Mission: Impossible – Rogue Nation

2015_5

After five films and two decades, the Mission: Impossible series has finally come into formation. Pieces of this have developed over the course of the series’ run, and they were finally (mostly) set into place by Brad Bird’s excellent Mission: Impossible – Ghost Protocol. Here, in Mission: Impossible – Rogue Nation, Tom Cruise and writer/director Christopher McQuarrie have doubled down on what worked with Ghost Protocol while giving Rogue Nation its own distinctive personality, complete with hard-hitting action, humor, signature set pieces, and a brilliant performance from series newcomer Rebecca Ferguson.

As hinted at in Ghost Protocol‘s ending, Rogue Nation finds Ethan Hunt (Cruise) on the hunt for The Syndicate, a shadow organization responsible for a series of terrorist attacks under the direction of a mysterious man (Sean Harris). The IMF is still dealing with the ramifications of the invocation of Ghost Protocol, and CIA Director Alan Hunley (Alec Baldwin) wants to formally end the organization, bringing its remnants under his purview. Hunley also believes that The Syndicate is an invention of Hunt’s, created so he can play hero to attacks he orchestrates. This leaves Hunt on the run from the government once again, with only one way to clear his name: expose and bring down The Syndicate. But with his colleagues stranded in the CIA, Hunt’s only ally is Syndicate agent Ilsa Faust (Ferguson), who may be a double agent.

Even though previous films in the series have put Hunt on a team, Ghost Protocol was the first to position Hunt as first among equals instead of first, period. That continues here, with the return of characters like Benji Dunn (Simon Pegg), William Brandt (Jeremy Renner) and Luther Stickell (Ving Rhames) giving the film more of a connection to previous films than the series normally provides. It’s important, because it helps pull the series away from Ethan Hunt being superhuman in the way he tackles his missions. Here, there are connections to his teammates that weren’t shown before, and taking others into account means that Ethan thinks more about repercussions and ramifications. At least a bit.

Where Rogue Nation supercedes Ghost Protocol is in giving Hunt a co-lead. As much as Rogue Nation works to suggest that Hunt is a gambler when it comes to his success, it also works to keep audiences guessing about Faust’s true intentions. And with all due respect to the females in previous Mission: Impossible films (especially Ghost Protocol‘s Paula Patton, who is missed here), Rebecca Ferguson is by far the best inclusion of a woman in this series to date. Her confidence in her scenes with Cruise is palpable, and she easily sells the character’s intrigue. And to the film’s credit, Rogue Nation doesn’t try to create a romantic relationship between Hunt and Faust. They get more out of their shared sense of betrayal by those they trusted, and they both seem to want to do what’s right, whatever that might be.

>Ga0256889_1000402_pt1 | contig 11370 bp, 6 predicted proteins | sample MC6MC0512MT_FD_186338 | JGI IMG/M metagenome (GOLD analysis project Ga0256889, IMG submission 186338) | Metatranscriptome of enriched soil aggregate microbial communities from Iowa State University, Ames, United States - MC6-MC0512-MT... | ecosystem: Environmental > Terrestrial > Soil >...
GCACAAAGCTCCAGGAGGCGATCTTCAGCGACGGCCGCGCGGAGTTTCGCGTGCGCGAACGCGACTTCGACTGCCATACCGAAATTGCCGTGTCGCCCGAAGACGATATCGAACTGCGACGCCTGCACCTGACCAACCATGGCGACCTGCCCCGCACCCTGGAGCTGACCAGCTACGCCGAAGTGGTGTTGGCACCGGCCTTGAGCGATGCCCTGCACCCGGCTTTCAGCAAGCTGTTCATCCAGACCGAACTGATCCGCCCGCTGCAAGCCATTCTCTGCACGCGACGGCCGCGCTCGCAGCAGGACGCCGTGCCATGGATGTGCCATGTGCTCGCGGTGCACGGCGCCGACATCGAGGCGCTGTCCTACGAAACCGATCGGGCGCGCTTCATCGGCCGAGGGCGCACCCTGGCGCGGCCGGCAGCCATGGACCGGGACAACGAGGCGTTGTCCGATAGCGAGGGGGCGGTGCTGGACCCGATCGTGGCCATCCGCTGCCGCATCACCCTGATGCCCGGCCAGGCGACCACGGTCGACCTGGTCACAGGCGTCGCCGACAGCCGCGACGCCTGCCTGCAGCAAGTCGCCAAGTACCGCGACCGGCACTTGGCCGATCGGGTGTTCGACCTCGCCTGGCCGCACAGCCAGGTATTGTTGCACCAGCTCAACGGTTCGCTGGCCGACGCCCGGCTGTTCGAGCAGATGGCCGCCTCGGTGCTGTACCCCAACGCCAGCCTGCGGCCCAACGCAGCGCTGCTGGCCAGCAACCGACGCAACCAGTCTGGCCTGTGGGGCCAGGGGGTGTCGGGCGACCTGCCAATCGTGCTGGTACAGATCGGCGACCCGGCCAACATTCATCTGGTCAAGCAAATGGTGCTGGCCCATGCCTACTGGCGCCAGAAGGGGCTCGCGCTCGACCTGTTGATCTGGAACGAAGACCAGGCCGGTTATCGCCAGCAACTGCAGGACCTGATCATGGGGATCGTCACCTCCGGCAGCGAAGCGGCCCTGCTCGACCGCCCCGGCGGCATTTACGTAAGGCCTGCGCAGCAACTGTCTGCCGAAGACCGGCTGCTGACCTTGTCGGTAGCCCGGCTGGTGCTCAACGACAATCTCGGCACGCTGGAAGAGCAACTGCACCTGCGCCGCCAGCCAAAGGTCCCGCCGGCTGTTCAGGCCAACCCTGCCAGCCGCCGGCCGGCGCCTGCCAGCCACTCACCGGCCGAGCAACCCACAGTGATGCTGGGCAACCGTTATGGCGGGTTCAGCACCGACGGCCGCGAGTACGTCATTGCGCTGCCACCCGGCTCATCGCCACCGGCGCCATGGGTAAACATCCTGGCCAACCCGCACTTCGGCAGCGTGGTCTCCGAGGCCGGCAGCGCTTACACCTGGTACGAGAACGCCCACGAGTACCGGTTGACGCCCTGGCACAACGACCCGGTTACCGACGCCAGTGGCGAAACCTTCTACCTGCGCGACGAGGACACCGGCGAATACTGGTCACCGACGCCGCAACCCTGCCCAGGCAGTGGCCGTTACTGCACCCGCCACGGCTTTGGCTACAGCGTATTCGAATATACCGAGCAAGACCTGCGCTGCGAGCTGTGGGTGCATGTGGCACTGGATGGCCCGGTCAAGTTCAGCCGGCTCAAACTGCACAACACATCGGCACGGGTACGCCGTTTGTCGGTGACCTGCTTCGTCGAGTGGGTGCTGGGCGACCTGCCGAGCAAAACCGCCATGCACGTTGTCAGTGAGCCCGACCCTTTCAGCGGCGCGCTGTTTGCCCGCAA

Rogue Nation also keeps some of the signature parts of the franchise intact. There’s the requisite heist, the one-shot villain (though Harris does make his character more interesting than usual through sheer creepiness), the chase sequence, and at least one jaw-dropping stunt performed by Cruise that’s not achieved through CGI or green screen. It basically keeps things moving in the direction Ghost Protocol set up, while also incorporating elements from the earlier films in the series.

As a visual stylist, McQuarrie is the first director the series has had who doesn’t have a distinctive, auteur’s approach to the way the film looks. That ends up working in the film’s favor, though, because McQuarrie excels in delivering tactile stunts. You can practically feel each punch land. He also crafts a well-paced scene that takes place during an opera that delivers the series’ standard sense of mystery rather beautifully.

Coming at the opposite end of the season, Mission: Impossible – Rogue Nation shares a lot in common with this summer’s other great action film, Mad Max: Fury Road. Like that film, this one shows a franchise with plenty of life left in it, with room to create an intriguing female co-lead to boot. If the series can maintain this level of quality, we can only hope Cruise will continue to accept some missions.

Mission: Impossible – Rogue Nation • Rating: PG-13 (for sequences of action and violence, and brief partial nudity)Runtime: 132 minutesGenre: Action • Cast: Tom Cruise, Jeremy Renner, Simon Pegg, Ving Rhames, Rebecca Ferguson, Sean Harris, Alec Baldwin • Director: Christopher McQuarrie • Writers: Christopher McQuarrie, Drew Pearce • Distributor: Paramount
Advertisements

Leave a Reply

Fill in your details below or click an icon to log in:

WordPress.com Logo

You are commenting using your WordPress.com account. Log Out / Change )

Twitter picture

You are commenting using your Twitter account. Log Out / Change )

Facebook photo

You are commenting using your Facebook account. Log Out / Change )

Google+ photo

You are commenting using your Google+ account. Log Out / Change )

Connecting to %s

Create a website or blog at WordPress.com

Up ↑

%d bloggers like this: